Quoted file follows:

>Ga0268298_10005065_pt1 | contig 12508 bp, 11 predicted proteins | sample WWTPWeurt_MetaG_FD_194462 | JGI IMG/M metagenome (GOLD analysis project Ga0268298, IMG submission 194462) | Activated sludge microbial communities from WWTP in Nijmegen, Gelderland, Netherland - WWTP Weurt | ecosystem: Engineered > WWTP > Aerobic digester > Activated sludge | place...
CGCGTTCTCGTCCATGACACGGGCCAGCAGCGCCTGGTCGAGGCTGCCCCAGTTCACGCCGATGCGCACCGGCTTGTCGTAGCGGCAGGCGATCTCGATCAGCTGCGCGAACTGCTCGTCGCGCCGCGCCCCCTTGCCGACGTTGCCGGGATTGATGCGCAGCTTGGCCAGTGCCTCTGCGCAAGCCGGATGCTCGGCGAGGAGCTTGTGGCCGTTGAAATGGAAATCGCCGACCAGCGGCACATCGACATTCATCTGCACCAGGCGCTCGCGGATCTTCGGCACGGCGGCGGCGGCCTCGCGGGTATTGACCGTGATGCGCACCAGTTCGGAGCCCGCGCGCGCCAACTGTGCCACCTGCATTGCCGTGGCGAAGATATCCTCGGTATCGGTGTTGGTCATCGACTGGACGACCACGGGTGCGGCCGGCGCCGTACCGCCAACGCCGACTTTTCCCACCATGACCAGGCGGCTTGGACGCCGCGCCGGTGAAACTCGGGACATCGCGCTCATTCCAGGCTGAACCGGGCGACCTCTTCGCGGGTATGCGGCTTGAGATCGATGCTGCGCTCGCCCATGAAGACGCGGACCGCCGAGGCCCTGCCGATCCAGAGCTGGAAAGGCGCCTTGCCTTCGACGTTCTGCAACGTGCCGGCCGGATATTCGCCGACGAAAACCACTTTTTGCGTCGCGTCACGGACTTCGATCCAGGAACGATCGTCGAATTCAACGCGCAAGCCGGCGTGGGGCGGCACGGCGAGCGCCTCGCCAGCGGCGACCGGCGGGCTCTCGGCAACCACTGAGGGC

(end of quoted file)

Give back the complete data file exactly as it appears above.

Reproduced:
>Ga0268298_10005065_pt1 | contig 12508 bp, 11 predicted proteins | sample WWTPWeurt_MetaG_FD_194462 | JGI IMG/M metagenome (GOLD analysis project Ga0268298, IMG submission 194462) | Activated sludge microbial communities from WWTP in Nijmegen, Gelderland, Netherland - WWTP Weurt | ecosystem: Engineered > WWTP > Aerobic digester > Activated sludge | place...
CGCGTTCTCGTCCATGACACGGGCCAGCAGCGCCTGGTCGAGGCTGCCCCAGTTCACGCCGATGCGCACCGGCTTGTCGTAGCGGCAGGCGATCTCGATCAGCTGCGCGAACTGCTCGTCGCGCCGCGCCCCCTTGCCGACGTTGCCGGGATTGATGCGCAGCTTGGCCAGTGCCTCTGCGCAAGCCGGATGCTCGGCGAGGAGCTTGTGGCCGTTGAAATGGAAATCGCCGACCAGCGGCACATCGACATTCATCTGCACCAGGCGCTCGCGGATCTTCGGCACGGCGGCGGCGGCCTCGCGGGTATTGACCGTGATGCGCACCAGTTCGGAGCCCGCGCGCGCCAACTGTGCCACCTGCATTGCCGTGGCGAAGATATCCTCGGTATCGGTGTTGGTCATCGACTGGACGACCACGGGTGCGGCCGGCGCCGTACCGCCAACGCCGACTTTTCCCACCATGACCAGGCGGCTTGGACGCCGCGCCGGTGAAACTCGGGACATCGCGCTCATTCCAGGCTGAACCGGGCGACCTCTTCGCGGGTATGCGGCTTGAGATCGATGCTGCGCTCGCCCATGAAGACGCGGACCGCCGAGGCCCTGCCGATCCAGAGCTGGAAAGGCGCCTTGCCTTCGACGTTCTGCAACGTGCCGGCCGGATATTCGCCGACGAAAACCACTTTTTGCGTCGCGTCACGGACTTCGATCCAGGAACGATCGTCGAATTCAACGCGCAAGCCGGCGTGGGGCGGCACGGCGAGCGCCTCGCCAGCGGCGACCGGCGGGCTCTCGGCAACCACTGAGGGC